While he's talking about getting his $28.3 billion general fund budget past the Legislature, Rendell is always looking for new ways to raise taxes or pass on fees to Pennsylvania residents.
Rendell recently floated the idea of a 20-cent tax for every $100 in property insurance premiums to help pay for the state's flood-control projects.
The Pittsburgh Tribune-Review, which has never fallen for one of Rendell's tax schemes, reminds readers what the new tax is all about and says it's never a good idea to give Rendell more money to spend:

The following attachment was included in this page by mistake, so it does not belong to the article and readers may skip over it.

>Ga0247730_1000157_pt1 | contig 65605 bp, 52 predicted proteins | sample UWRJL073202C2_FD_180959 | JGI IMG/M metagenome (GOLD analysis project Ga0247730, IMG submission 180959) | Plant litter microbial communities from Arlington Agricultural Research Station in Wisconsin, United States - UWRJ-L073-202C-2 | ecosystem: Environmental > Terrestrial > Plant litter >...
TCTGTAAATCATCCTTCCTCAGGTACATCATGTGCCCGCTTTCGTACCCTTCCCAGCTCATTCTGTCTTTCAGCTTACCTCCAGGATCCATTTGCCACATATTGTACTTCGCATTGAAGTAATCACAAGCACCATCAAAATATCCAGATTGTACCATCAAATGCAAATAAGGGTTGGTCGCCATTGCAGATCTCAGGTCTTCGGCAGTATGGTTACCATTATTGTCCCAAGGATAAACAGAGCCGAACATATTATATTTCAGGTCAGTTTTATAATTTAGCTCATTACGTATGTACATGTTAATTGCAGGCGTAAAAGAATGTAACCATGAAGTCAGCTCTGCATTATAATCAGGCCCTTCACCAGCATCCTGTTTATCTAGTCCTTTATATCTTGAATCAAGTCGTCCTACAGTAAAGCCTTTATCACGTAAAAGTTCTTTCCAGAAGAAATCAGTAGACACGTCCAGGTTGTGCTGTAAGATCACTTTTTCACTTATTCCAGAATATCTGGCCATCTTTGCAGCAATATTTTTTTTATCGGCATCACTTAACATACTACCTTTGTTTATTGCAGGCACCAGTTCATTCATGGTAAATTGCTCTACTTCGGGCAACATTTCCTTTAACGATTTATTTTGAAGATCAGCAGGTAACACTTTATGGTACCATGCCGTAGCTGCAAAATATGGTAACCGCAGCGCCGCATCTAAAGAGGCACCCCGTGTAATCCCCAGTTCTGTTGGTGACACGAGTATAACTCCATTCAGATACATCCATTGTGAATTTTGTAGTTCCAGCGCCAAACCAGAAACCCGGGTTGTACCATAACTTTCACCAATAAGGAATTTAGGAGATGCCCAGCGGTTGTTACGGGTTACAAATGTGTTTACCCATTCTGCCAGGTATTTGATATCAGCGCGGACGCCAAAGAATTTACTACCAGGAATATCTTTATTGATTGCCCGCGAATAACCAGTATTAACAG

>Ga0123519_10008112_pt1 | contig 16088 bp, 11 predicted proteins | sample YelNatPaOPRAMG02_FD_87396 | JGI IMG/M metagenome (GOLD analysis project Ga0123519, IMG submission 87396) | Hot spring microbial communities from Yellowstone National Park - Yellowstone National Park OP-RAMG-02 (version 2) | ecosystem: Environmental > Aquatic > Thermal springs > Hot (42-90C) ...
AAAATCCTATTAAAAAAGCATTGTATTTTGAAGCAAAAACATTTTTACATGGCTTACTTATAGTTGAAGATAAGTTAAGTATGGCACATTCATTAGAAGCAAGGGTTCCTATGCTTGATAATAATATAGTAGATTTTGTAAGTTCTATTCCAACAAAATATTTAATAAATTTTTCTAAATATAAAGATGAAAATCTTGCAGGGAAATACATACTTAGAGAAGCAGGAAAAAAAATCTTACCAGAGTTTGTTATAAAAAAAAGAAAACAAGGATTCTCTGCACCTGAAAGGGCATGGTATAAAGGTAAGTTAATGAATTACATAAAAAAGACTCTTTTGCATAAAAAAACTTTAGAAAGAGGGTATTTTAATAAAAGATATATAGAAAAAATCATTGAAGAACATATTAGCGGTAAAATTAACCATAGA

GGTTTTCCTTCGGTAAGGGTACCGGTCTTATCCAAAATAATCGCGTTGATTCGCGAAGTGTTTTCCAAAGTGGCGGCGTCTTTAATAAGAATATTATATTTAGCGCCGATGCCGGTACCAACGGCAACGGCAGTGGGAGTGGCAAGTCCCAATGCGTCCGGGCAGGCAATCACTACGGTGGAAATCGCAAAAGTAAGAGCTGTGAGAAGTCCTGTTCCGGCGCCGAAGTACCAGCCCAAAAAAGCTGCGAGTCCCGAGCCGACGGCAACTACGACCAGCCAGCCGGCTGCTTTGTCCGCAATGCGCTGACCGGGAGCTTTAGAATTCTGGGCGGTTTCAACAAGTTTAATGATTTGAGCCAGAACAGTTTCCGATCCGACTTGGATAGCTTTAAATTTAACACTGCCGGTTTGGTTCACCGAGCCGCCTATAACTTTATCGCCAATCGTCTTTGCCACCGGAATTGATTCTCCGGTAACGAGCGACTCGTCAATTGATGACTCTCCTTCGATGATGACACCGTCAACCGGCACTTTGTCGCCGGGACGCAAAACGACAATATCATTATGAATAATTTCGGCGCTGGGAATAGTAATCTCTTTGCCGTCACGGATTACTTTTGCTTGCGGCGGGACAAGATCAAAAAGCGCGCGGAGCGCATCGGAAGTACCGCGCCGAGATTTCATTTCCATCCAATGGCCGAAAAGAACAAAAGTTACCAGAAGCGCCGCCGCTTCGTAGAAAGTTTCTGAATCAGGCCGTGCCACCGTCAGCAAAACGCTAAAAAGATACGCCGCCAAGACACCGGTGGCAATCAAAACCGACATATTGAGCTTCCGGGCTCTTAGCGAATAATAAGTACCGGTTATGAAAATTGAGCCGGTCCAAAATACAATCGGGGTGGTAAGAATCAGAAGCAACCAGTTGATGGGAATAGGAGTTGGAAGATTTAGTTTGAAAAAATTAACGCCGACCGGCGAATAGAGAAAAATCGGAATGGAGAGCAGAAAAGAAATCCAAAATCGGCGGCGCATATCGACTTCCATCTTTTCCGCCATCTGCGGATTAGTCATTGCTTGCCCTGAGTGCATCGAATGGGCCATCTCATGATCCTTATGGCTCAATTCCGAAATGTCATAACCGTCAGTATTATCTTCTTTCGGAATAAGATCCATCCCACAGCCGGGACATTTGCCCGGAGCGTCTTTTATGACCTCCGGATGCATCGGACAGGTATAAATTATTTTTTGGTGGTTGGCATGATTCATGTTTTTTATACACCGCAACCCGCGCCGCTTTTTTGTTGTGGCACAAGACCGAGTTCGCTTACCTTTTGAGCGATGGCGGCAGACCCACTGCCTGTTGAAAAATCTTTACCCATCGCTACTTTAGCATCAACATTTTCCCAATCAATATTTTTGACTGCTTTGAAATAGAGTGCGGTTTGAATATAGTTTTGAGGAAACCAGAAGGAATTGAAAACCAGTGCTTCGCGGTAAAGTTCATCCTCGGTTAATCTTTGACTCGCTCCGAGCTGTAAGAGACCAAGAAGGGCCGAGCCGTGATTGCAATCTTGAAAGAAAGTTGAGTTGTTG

Fast Eddie's flood tax would apply to all business and residential property insurance -- regardless of whether the property is in a flood-prone area.Read the full editorial here.
Then why not use revenue from the existing Johnstown flood tax -- the 18 percent tax on alcohol enacted in 1936 supposedly to raise money for those flood victims? Today that revenue ends up in the state's general fund.
How many millions of dollars -- or is that billions of dollars -- have been generated by that tax? Has the state government spent every last dollar of it to prevent flooding?
If not, why?
And why should the state's responsible property owners, whose land is not prone to flooding, be forced to subsidize less-responsible land owners who choose to build on flood plains?